• Stockbroker: a broker buys and sells securities for their clients in exchange for a fee or a commission or sometimes both. Similar to a CFP, a broker must also pass exams and register with the Securities and Exchange Commission. They do not necessarily, however, provide the same kind of advice as a CFP or an RIA.
  • Wealth managers: these professionals typically manage the portfolios of high net worth individuals.

People often turn to hands-on financial advisers when they are making changes in their life or their finances have become too complex for other methods. By meeting in person, an adviser can have an in-depth conversation about your long-term goals, your risk tolerance for investing and what you want your retirement to look like. In short, the advantage of a personal adviser is that they will tailor a plan specific to your needs and goals and will adapt that plan as your life and goals change in the future.

2. Online Financial Planning

Online financial planning combines the personal touch of a traditional adviser with the more cost-friendly model of a robo-adviser. This type of service works great for people who want to speak with an adviser but don’t mind communicating through online chat or video. By meeting virtually, you can save money while still receiving the benefit of a personalized financial plan.

One of the advantages of online financial services is that you can select the kind of advice you want. One of the most popular online investment companies, Betterment, charges a fee for basic investment management. If you want email or phone access to their team of financial planners, you can pay more for a premium plan.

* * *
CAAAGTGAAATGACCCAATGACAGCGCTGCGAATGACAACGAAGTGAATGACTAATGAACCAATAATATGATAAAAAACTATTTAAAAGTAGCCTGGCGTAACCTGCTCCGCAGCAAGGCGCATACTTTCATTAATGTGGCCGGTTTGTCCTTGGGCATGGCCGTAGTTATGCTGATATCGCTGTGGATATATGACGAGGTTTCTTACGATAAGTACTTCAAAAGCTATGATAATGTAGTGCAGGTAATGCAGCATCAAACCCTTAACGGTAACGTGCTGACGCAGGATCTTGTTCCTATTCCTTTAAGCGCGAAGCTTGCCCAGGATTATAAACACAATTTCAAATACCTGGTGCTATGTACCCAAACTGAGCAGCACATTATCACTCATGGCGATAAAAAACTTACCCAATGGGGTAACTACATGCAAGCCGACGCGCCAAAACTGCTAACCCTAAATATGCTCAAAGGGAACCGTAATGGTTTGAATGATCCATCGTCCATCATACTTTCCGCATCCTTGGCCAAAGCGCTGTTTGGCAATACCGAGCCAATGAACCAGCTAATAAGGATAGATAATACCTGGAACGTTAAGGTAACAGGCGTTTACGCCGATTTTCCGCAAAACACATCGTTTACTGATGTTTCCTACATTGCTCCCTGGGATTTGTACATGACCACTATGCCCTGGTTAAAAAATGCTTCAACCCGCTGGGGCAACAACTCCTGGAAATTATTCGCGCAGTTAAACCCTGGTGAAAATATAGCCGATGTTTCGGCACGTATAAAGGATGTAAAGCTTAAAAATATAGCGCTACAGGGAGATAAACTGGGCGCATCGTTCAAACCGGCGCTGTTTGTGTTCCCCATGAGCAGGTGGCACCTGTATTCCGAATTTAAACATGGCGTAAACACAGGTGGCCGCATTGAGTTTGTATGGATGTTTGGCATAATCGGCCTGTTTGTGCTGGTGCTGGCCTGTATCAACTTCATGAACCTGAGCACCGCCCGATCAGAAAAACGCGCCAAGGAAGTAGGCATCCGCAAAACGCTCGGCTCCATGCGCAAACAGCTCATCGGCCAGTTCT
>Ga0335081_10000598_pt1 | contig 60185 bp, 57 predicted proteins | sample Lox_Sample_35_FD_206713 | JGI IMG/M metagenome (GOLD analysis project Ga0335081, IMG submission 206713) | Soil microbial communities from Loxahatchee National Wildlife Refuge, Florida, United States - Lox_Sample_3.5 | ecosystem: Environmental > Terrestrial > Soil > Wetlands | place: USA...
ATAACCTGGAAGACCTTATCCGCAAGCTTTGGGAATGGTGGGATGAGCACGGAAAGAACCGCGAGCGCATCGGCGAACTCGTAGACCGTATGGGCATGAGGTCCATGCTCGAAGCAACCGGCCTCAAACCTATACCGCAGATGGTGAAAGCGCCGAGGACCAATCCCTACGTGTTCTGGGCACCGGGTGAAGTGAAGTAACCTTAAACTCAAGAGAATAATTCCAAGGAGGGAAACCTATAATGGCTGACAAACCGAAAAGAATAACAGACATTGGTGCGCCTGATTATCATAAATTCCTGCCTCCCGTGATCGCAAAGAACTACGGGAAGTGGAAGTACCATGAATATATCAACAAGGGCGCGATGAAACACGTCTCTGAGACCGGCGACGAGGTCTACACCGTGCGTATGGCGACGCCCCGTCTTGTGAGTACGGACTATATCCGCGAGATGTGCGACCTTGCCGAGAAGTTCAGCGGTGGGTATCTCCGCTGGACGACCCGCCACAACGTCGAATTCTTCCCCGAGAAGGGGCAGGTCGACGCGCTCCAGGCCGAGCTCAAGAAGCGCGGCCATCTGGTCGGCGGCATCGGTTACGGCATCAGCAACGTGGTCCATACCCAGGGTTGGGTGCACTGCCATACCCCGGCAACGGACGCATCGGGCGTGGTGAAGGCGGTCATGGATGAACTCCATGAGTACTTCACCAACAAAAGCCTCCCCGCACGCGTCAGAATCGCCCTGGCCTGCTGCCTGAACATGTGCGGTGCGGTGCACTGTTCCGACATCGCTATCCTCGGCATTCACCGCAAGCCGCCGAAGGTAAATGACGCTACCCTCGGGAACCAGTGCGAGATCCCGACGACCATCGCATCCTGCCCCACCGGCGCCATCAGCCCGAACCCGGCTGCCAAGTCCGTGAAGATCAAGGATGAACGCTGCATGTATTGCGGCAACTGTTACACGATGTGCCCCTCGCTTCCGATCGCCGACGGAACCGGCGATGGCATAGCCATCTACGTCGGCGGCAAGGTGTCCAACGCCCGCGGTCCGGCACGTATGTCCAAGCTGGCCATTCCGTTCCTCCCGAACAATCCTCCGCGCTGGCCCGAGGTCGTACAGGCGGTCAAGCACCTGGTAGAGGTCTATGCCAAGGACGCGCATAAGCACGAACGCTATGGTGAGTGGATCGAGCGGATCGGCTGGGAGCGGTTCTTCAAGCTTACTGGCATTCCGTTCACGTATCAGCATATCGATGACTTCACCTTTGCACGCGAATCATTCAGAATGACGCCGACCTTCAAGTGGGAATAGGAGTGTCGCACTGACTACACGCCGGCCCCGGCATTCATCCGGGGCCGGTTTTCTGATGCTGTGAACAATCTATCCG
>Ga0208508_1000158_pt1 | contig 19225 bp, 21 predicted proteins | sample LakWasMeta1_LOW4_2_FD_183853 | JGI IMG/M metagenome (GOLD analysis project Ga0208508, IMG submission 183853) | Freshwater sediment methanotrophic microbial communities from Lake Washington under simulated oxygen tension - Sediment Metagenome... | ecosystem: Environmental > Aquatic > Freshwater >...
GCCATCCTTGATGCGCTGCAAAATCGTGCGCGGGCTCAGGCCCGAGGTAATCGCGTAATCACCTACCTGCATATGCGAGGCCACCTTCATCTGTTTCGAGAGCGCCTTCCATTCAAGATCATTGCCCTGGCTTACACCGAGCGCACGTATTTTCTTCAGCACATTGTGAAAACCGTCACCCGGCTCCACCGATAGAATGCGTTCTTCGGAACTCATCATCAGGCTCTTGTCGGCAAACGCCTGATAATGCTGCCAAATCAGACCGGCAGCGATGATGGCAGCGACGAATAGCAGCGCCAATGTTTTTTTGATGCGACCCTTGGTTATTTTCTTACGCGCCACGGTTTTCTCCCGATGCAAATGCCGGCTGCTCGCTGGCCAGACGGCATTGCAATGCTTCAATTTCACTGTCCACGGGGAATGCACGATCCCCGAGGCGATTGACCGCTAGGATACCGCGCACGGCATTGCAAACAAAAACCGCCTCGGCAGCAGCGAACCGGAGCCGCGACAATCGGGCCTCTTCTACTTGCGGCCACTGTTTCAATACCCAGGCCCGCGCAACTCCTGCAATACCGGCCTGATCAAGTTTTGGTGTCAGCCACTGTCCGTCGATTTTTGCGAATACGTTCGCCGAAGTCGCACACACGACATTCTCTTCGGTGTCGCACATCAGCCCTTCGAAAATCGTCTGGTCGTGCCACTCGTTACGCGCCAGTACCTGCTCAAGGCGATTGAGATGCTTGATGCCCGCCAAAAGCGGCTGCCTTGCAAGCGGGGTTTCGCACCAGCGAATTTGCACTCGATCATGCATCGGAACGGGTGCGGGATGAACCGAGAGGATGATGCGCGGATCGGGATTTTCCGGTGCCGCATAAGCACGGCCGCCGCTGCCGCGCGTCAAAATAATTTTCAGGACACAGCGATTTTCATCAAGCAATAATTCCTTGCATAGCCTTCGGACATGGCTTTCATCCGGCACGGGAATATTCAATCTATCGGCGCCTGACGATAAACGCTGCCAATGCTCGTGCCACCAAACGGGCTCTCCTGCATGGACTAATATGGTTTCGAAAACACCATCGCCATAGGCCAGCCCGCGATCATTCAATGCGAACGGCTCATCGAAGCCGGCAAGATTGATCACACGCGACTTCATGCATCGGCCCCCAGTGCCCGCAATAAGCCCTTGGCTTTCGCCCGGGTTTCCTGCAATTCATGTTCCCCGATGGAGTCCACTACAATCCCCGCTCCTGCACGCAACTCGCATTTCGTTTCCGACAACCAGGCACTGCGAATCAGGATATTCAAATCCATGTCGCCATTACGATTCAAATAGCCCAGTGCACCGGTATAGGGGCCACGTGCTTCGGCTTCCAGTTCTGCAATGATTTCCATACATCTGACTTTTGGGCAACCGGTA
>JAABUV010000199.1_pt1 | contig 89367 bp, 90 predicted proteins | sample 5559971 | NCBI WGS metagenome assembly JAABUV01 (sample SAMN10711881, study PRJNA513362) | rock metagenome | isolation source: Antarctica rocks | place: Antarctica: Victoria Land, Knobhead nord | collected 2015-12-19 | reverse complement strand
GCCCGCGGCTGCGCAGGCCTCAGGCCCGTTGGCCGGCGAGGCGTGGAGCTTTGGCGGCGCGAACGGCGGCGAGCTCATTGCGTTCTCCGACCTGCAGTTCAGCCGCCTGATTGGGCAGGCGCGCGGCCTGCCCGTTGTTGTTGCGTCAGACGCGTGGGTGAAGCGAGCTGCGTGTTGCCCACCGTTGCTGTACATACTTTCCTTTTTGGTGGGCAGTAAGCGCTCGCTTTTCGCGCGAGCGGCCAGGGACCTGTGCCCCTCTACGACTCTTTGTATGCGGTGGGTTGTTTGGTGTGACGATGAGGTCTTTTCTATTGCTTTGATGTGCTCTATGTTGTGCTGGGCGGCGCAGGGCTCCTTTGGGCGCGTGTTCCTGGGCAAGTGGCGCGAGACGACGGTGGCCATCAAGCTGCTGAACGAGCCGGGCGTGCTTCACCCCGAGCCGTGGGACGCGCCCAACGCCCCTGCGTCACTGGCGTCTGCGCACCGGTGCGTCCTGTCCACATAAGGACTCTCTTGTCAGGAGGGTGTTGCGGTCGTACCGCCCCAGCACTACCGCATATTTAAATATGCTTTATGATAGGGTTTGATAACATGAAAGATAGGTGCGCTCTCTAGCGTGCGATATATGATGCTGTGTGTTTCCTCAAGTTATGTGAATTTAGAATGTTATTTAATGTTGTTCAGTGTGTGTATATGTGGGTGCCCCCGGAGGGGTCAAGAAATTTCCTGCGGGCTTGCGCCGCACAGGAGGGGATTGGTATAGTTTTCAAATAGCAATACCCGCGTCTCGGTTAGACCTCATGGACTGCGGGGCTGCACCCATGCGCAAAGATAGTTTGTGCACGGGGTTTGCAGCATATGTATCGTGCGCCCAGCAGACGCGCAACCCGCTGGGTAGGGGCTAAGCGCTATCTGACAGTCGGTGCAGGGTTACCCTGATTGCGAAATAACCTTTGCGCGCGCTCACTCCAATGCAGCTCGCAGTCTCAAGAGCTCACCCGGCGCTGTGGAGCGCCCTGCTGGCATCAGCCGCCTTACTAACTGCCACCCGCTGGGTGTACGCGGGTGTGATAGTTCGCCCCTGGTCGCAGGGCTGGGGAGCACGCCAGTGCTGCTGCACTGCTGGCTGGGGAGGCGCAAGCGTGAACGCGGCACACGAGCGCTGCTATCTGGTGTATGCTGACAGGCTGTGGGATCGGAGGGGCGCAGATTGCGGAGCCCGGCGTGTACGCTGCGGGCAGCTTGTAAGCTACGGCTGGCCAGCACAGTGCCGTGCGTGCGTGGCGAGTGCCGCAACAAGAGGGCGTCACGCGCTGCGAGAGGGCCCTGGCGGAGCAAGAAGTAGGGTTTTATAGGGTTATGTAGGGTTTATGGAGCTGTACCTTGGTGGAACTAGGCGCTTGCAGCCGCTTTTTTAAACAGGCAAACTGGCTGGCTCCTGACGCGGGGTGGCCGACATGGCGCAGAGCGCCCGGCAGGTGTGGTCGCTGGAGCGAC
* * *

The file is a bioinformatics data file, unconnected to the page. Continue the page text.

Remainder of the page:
If you need more help and would like a personalized phone session with a financial adviser, you can purchase one of Betterment’s financial advice packages, which are geared toward specific life events such as marriage or college planning or retirement.

Other online services charge a flat fee tied into the complexity of the advice you require, which also includes investment management. In many ways, these businesses are hybrids of the robo-adviser model because they use computer algorithms to manage your investments while giving you access to advisers who can answer specific questions. Consequently, this model suits many people because it combines low costs with personalized service.

3. Robo-advisers

Typically the most cost-friendly option, robo-advisers offer digital financial advice based on computer algorithms, which put together and manage an investment portfolio for you. They’re a great solution for people who need to start planning for retirement but have no idea where to begin. 

For example, people who have money to invest but don’t have time to research the stock market can benefit from the ease of use of a robo-adviser. Furthermore, robo-advisers are great for the entry level investor without a large nest egg because they usually have low or even no-account minimums.

What are the Fees and Commissions for Financial Services?

Financial advisors charge for their services in different ways. Some charge by the hour and others make commissions from the investment products you purchase through them. In some cases, advisors do both.

Nevertheless, many advisors charge a fee as a percentage of your invested assets. A common industry benchmark is one percent, although it can vary. In addition, some advisors earn fees not from clients but from banks and investment companies. Robo-advisers, on the other hand, usually charge less than traditional advisors; their fees typically range from .25-.50% of assets under management

It is critical, however, to your long-term financial security to keep an eye on these fees. For example, if your portfolio shows gains of 4% for the year but your advisor charges 1%, then your return is only 3%. Furthermore, your bottom line will also be affected by whether your advisor charges on all assets under management or just the assets he actively manages.